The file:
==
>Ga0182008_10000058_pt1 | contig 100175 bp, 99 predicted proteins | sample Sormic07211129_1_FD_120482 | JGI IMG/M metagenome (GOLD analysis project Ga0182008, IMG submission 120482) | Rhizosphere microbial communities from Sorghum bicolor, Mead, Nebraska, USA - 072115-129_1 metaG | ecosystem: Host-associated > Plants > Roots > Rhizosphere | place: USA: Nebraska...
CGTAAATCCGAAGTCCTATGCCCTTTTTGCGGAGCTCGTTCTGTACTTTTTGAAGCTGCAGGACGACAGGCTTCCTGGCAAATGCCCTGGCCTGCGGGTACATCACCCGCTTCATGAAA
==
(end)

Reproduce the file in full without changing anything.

>Ga0182008_10000058_pt1 | contig 100175 bp, 99 predicted proteins | sample Sormic07211129_1_FD_120482 | JGI IMG/M metagenome (GOLD analysis project Ga0182008, IMG submission 120482) | Rhizosphere microbial communities from Sorghum bicolor, Mead, Nebraska, USA - 072115-129_1 metaG | ecosystem: Host-associated > Plants > Roots > Rhizosphere | place: USA: Nebraska...
CGTAAATCCGAAGTCCTATGCCCTTTTTGCGGAGCTCGTTCTGTACTTTTTGAAGCTGCAGGACGACAGGCTTCCTGGCAAATGCCCTGGCCTGCGGGTACATCACCCGCTTCATGAAA